All Slavic languages: The sensitive -g- of the genitive of masculine adjectives

  • There are three different, and probably unrelated, aspects in your question.

    (1) The change g>ǥ>(h) in the strip ranging from Upper Sorbian to Southern Russian is regular and occurs to any g. There is no good explanation to the origin of this phenomenon so far: some prefer to regard this shift as caused by the presumable Iranic substrate (Scythian and Sarmatian, being East Iranic languages, must have had ƀ, đ and ǥ as opposed to West Iranic b, d and g), though this hypothesis fails to explain why weren't Slavic b and d affected as well, plus e. g. Croatian, whose name is almost certainly of Iranic origin and thus may continue the speech of slavicized Sarmatians, lacks this development. On the other hand, Ukrainian and South Russian do have Iranic substrate (the idea supported by archeology, craniology and toponymy), so this scenario can't be ruled out.

    (2) The loss of the final vowel in the Serbo-Croatian ending is peculiar to that language and seems to be absent anywhere else. Actually, it affects the Dat. Sg. form as well: nov — novog — novom (https://en.wikipedia.org/wiki/Serbo-Croatian_grammar#Adjectives).

    (3) The special development g>h>∅>u̯>v is found only in North and Central Russian and in Cassubian and only in this ending. Its origin is unknown: there has been a thread in the Russian forum a year or two ago with more information. North Russian (derived from the speech of the tribes Slovenes and Krivichis) may have been particularly related to the dialects of other Baltic Slavs, including Cassubians, though the development -ogo>-ovo seems to be about 8 centuries younger than the migration of Baltic Slavs to the European North-East.
     
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    Christo Tamarin

    Senior Member
    Bulgarian
    (2) The loss of the final vowel in the Serbo-Croatian ending is peculiar to that language and seems to be absent anywhere else. Actually, it affects the Dat. Sg. form as well: nov — novog — novom (https://en.wikipedia.org/wiki/Serbo-Croatian_grammar#Adjectives).
    This can be traced in Bulgarian dialects, too. Please go to Стойков - Българска диалектология, look for "С м о л я н с к и г о в о р", and see "чẹлềкạтọк", where the final voiceless K comes from G (чẹлềкạтọк = Russian человека того).
     
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    This can be traced in Bulgarian dialects, too. Please go to Стойков - Българска диалектология, look for "С м о л я н с к и г о в о р", and see "чẹлềкạтọк", where the final voiceless K comes from G (чẹлềкạтọк = Russian человека того).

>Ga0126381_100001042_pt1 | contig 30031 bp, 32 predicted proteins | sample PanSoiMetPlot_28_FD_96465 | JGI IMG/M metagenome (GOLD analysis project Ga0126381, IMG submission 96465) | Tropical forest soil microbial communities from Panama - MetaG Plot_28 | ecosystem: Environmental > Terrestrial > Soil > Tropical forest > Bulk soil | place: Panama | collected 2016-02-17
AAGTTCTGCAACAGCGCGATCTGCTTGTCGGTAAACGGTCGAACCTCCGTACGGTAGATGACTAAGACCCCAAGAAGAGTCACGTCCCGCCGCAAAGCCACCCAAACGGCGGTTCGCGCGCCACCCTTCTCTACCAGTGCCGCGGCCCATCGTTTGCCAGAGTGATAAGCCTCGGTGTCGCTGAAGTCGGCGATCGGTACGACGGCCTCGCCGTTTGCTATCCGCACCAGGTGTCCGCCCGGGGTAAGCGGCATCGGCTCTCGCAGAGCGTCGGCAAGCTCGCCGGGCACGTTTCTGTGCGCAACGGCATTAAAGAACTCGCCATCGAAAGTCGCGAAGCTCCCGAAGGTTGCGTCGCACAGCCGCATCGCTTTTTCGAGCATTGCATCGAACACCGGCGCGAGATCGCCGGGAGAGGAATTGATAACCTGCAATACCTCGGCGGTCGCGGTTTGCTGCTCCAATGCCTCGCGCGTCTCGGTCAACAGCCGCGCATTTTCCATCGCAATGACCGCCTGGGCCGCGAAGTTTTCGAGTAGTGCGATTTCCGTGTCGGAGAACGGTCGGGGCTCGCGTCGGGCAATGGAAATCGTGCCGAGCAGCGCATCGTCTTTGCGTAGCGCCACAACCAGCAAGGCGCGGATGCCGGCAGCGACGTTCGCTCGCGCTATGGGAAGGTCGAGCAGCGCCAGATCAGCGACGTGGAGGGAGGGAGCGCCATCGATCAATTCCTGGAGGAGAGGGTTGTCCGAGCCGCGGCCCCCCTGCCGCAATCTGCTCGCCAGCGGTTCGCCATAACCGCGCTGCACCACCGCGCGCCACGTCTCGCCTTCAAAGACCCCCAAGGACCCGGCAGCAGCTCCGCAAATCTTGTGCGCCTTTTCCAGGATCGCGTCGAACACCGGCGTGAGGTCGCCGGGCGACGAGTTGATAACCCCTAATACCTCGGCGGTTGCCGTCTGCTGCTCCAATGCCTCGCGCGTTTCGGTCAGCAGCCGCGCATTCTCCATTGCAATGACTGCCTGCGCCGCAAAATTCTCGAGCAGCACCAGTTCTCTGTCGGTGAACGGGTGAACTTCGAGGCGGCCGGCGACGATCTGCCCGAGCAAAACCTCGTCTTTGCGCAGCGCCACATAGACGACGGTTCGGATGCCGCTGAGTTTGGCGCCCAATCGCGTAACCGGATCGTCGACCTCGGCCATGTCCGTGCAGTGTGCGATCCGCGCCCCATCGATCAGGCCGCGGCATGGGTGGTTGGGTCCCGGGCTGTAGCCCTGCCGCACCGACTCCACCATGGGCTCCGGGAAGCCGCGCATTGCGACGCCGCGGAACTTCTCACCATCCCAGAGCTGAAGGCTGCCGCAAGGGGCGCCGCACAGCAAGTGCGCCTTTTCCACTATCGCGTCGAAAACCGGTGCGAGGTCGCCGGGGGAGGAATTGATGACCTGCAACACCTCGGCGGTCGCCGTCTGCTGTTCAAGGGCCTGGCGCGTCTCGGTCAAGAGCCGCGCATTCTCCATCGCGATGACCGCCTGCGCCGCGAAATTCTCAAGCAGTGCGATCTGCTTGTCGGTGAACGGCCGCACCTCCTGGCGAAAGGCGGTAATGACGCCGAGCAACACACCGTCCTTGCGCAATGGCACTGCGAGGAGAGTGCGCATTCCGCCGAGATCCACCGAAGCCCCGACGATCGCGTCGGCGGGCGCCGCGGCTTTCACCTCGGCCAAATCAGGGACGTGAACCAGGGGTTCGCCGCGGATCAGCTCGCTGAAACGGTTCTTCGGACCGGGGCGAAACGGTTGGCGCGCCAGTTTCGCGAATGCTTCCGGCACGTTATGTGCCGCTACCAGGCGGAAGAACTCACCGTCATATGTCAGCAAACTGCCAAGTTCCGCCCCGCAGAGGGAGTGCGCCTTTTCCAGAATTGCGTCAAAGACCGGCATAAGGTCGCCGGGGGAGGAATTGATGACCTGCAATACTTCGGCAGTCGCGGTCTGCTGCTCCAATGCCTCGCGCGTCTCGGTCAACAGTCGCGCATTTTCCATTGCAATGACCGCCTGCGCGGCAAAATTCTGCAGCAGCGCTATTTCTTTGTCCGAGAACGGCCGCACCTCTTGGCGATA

That's interesting, but don't you think it may be a coincidence? If it is named after this Смолян (https://bg.wikipedia.org/wiki/Смолян), this phenomenon seems to be not contiguous in Serbo-Croatian and Bulgarian. Or is it?

    As far as I understand, standard Serbo-Croatian still has a tendency towards monosyllabic adjectival endings, so its -og belongs to different context. Of course, however, it could have been so that the shortening -ogo>-og had triggered this development in other case forms: there a probably studies dealing with the evolution of the Serbo-Croatian adjectival declension that provide evidence how it all developed in reality.
     

    Christo Tamarin

    Senior Member
    Bulgarian
    Now, it is not contiguous. Another feature, the triple articles, is not contiguous as well: it can be found in the Rhodope mountains to the east and again to the west of the Vardar river where it contributed to Standard Macedonian.

    In the past, the loss of the final vowel in the adjective endings was probably contiguous in the Bulgarian/Serbo-Croatian area. The problem is that now, most of Bulgarian dialects do not preserve such declined forms of adjectives at all - they are preserved in isolated locations only.
     
    Interestingly, judging from your link, that Smolyan dialect doesn't drop the vowel in the Dative, so we find йề си гàл’ạ хỳбạвêк Пèтрạ; ср’ồшнạх лèлинцèк Нòт’ạ vs. нàшему Ивàну, йề вѝкạм мòẹму сѝну or, with articles, чẹлềкạтọк, чẹлềкạсọк, чẹлềкạнọк vs. чẹлềкутуму, чẹлềкусуму, чẹлềкунуму. Also interesting is the distribution of vowels in the pronominal endings in these articles: preservation of the older o/e in the Genitive -тọк (<того), -нọк (<оного) and, analogically, in -сọк (<сего), vs. penetration of the contracted adjectival endings to the Dative -туму, -суму, -нуму (after *старуму<старѹ ѥмѹ).
     

    Anicetus

    Senior Member
    Croatian
    (2) The loss of the final vowel in the Serbo-Croatian ending is peculiar to that language and seems to be absent anywhere else. Actually, it affects the Dat. Sg. form as well: nov — novog — novom (https://en.wikipedia.org/wiki/Serbo-Croatian_grammar#Adjectives)

    Considering the syncretism of the dative and locative, novom could simply be the old L sg. form.

    In any case, loss of the final vowels in the those endings wasn't a phonetic change.

    Also note that the development wasn't directly *novogo > novog, but probably *novajego > *novajega > *novāga? > novōga > novōg. The forms without the final -a are in fact rather recent, Matasović claims in his Poredbenopovijesna gramatika hrvatskoga jezika (2008: 219, 229) that they're first attested in the 18th century. As Panceltic has already said, the forms with the final vowel are still entirely possible in modern BCS, and are actually much more common for some nominal pronouns (for example: koga, toga, svega). There are also dialects in which only the longer forms exist.

    On the other hand, the change *novajego > *novajega happened very early on, before first written records from the BCS area. It is usually explained as analogy to the G sg. ending -a of o-stem nouns. The innovation is shared with Slovene, where novega is still the only possible G sg. form of novi it's actually one of the isoglosses that separate the Western South Slavic (the Slovene-BCS continuum) from the Eastern South Slavic group (the Macedonian-Bulgarian continuum).

    It's very interesting that the loss of the final vowel in G sg. may have been shared by Bulgarian and BCS. Is it possible to date the change in Bulgarian?